Exclusive: Technical transformation under David Pearson gives Simmo the angles to attack
By MIKE DALE – Squash Mad International Correspondent
The British Open draw hasn’t been kind to Chris Simpson, but the Guernseyman heads into his first round clash against Gregory Gaultier with a battle plan.
Simpson’s ranking has risen steadily over the last 18 months as he’s made dents in the armoury of many of the world’s top 15; taking games off Mohamed Elshorbagy, Amr Shabana, Daryl Selby and Simon Rosner this season.
His match with the World No.1 on Tuesday night at Hull Sports Arena may seem daunting (particularly as Gaultier hasn’t lost a PSA first-round match since 2009!) but Simpson’s approach will be to try and ‘annoy’ the Frenchman.
“With Greg, sometimes you never know what’s going to happen,” Simpson told squashmad.
“He’s very good at steamrolling people in the first round. A lot of guys don’t really ever get on a level footing with him, but if some of the lower ranked guys can do that for a 10- or 20-minute period, it can start to annoy him.
“When he’s annoyed, you can start to see a couple of cracks in his mental approach. That’s going to be my goal.”
The pair have met once before on tour, at the World Championship in Qatar in 2012, where Simpson admits he got “a bit of a battering,” but the world No.22 is more bullish this time around.
“I’m not going to go out there and change my game,” he says. “I’m going to compete as best as I possibly can. You never know what can happen.”
Now 27, Simpson is hopeful that he can emulate Nick Matthew’s relatively late surge into the upper echelons of the PSA rankings, particularly as they share the same coach, David Pearson.
After leaving Guernsey at 16 to spend a couple of years at boarding school in Brighton, Simpson moved to Harrogate, North Yorkshire, specifically to receive Pearson’s tutelage.
Simpson admits he only understood “about 20%” of the reasoning behind many of DP’s early technical changes to his game, but he now fully appreciates the overall effect that the myriad of small adjustments have had.
“The work I do with DP is generally all about angles,” Simpson explains. “The angle of your racket face, wrist, fingers, elbows, every joint in your body, and it all coming together to create the correct effect on the ball.
“In the last year we’ve been working a lot on my forehand, using my fingers a lot more to get the racket head through the ball. It’s very, very complex stuff.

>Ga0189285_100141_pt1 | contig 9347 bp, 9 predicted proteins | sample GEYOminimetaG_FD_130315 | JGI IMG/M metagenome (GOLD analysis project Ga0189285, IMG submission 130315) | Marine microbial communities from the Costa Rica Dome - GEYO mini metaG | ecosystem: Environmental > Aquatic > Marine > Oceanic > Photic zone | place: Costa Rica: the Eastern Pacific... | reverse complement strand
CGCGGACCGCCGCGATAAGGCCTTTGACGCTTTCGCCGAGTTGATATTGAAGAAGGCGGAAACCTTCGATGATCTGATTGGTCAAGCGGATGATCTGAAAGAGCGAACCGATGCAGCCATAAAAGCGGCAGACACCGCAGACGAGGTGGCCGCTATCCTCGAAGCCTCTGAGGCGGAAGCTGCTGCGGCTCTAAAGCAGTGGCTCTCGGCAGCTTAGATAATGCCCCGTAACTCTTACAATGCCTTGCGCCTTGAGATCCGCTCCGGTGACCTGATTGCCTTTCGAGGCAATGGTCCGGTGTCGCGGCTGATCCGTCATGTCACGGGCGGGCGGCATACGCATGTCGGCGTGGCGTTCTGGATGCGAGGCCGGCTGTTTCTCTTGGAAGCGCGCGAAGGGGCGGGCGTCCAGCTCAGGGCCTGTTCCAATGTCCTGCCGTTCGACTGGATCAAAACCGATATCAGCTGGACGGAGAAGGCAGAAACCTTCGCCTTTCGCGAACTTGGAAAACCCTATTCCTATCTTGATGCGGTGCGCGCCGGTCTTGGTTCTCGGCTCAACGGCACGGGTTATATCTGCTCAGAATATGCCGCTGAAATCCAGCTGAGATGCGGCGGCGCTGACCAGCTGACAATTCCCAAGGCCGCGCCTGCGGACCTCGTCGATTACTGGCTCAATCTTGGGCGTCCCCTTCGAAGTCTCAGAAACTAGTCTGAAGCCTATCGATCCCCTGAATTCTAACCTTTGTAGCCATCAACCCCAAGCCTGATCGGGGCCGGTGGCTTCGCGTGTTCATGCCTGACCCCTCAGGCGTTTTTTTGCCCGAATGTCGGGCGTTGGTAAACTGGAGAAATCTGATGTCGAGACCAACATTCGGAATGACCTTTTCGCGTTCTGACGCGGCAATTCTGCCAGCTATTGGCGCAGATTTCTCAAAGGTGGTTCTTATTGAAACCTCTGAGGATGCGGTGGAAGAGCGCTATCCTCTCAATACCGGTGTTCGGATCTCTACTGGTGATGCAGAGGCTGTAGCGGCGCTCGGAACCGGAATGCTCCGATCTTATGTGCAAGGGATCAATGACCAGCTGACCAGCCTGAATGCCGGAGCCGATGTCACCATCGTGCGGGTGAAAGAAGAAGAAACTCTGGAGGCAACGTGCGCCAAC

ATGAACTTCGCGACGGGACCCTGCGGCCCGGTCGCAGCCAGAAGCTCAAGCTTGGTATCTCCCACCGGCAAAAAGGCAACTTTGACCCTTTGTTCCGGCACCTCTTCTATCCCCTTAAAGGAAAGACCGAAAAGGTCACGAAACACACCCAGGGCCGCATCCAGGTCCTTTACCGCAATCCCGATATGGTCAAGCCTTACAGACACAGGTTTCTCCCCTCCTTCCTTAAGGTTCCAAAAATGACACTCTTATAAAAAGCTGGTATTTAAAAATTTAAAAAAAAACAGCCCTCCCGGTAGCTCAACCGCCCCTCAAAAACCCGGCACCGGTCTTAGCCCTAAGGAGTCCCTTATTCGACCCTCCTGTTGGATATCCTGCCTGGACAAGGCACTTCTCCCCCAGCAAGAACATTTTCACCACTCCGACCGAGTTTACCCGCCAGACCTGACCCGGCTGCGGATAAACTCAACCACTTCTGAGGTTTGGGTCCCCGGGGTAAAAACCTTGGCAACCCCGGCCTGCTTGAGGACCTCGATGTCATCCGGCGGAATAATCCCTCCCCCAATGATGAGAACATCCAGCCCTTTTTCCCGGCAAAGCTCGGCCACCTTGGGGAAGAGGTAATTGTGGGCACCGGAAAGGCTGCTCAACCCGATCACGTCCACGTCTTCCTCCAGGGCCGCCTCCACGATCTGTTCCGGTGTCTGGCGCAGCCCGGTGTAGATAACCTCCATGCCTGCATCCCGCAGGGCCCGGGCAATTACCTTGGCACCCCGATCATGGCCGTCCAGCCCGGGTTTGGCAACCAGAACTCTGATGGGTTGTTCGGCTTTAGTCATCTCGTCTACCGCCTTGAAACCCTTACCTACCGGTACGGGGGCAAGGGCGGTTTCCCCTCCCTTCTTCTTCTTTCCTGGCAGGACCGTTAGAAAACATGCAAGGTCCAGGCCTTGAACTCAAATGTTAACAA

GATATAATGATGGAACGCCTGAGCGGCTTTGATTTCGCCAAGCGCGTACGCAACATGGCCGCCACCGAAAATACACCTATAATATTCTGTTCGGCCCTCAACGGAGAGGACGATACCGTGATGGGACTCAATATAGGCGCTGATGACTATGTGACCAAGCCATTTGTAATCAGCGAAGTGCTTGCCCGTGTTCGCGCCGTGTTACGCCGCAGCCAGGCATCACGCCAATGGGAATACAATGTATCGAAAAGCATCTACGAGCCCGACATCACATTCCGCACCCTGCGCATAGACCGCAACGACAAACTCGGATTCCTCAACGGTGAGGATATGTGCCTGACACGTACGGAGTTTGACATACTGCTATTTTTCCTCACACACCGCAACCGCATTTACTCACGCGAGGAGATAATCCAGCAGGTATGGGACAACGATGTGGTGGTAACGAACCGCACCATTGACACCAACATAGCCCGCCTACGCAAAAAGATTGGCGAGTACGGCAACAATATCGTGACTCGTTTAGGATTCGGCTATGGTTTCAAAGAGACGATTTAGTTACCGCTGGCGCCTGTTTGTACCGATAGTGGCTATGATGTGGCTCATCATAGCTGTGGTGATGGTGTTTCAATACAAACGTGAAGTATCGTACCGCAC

“There aren’t many people who look at the game in the same way he does. If you don’t spend a significant amount of time with him, a lot of the stuff that we talk about would sound like gibberish!”
In April, Simpson reached the world’s top 20 for the first time, a breakthrough that Simpson says “felt great.. for about a day.”
“I very quickly realised that there’s still 19 guys ahead of me!” he explains. “Top 20 has always been a big goal, but it’s never been the end goal. I had the satisfaction that I’d made it to that level, but I knew that I’m still not done.
“It was a bit like winning a tournament. There’s a massive feeling of elation, but then sometimes a little bit of a depression afterwards. You feel, ‘now I’ve got to forget about that goal I’ve been working so hard towards, figure out what’s next and re-align everything.’”
The next target is a place in the top 10 and to battle his way into the latter stages of PSA Tour events on a consistent basis.
With eight of the current world top 10 over 30, Simpson is conscious of a potential void soon opening up at the summit of the men’s game which he’s working hard to fill.
“Apart from Mohamed [Elsbhorbagy) and Ramy [Ashour] none of us guys in our 20s has made the move up to that top, top level yet. It’s really a race to see who can do it. That’s what all my work is going towards,” he states.
“It’s figuring out a way that with my game I can take myself to that level. Mohammed has figured that out. He’s figured out exactly how he wants to play and he’s not compromising with that against anyone.
“For me, it’s about having the confidence and the knowledge within yourself of knowing how you want to play every time you go on court. That comes from a little bit of experience playing these top guys and figuring out your game, instead of their game.
“With someone like Nick [Matthew], the breakthrough seemed to come a little bit later and I’m working hard to make it happen a bit like it did for him when he was 26 or 27. I’m hoping that at this sort of age I can make that jump from where I am now into the top eight. It’s a big long-term goal for me.”
Picture by KIM ROBERTS